“All pirates are thugs, and the world would be better off without them. But not all pirates are equal. Unlike their Somali successors, early 18th century pirates, men like Blackbeard, “Black Bart” Roberts, and “Calico” Jack Rackam, weren’t only thieves. They were also early experimenters with some of the modern world’s most cherished values, such as liberty, democracy, and equality.
At a time when the legitimate world’s favored system of government was unconstrained monarchy, early 18th-century pirates were practicing constitutional democracy. Before setting sail each would-be pirate crew drew up and agreed to a set of written rules that governed them. These rules regulated gambling, smoking, drinking, the adjudication of conflicts, and in some cases even prohibited harassing members of the fairer sex.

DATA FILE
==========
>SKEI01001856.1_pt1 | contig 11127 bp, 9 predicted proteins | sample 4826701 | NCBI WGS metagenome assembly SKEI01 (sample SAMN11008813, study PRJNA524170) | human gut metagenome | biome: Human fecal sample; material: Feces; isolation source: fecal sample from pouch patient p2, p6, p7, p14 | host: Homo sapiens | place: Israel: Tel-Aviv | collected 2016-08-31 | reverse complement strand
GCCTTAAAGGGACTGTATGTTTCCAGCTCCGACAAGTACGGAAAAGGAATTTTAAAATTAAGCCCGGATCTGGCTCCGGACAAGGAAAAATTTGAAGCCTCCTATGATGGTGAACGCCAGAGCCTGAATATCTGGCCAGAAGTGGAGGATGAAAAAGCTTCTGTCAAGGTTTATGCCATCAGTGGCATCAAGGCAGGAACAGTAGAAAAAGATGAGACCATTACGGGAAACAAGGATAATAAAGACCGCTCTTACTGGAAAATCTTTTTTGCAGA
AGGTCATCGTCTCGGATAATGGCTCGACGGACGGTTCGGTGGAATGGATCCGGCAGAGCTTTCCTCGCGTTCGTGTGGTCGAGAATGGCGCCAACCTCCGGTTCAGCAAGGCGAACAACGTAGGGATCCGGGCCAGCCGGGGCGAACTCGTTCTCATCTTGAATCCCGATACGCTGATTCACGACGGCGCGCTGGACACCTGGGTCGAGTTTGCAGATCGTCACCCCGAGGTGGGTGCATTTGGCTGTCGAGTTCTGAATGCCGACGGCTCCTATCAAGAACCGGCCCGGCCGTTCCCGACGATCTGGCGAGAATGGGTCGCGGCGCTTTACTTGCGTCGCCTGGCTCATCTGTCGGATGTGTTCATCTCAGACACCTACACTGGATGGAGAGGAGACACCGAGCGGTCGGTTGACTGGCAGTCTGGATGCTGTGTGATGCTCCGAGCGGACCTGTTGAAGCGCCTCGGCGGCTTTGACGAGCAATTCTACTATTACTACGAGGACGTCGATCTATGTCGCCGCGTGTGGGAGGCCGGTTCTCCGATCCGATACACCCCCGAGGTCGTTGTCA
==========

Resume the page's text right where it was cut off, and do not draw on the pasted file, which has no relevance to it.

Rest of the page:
18th-century pirate constitutions established democratic governance for their roguish commonwealths. Crewmembers elected their captains by popular vote and democratically removed captains who dared to misuse their power. Because of this surprising system, far from tyrannical, the average 18th-century pirate captain was a dutiful, elected executor of his constituents’ will.”
Revealing the democratic and economic forces propelling history’s most colorful criminals, The Invisible Hook establishes pirates’ trailblazing relevance to the contemporary world.
– “MIT Sloan Management Review”
Peter Leeson is an economics professor
at George Mason University and author of
The Invisible Hook: The Hidden Economics of Pirates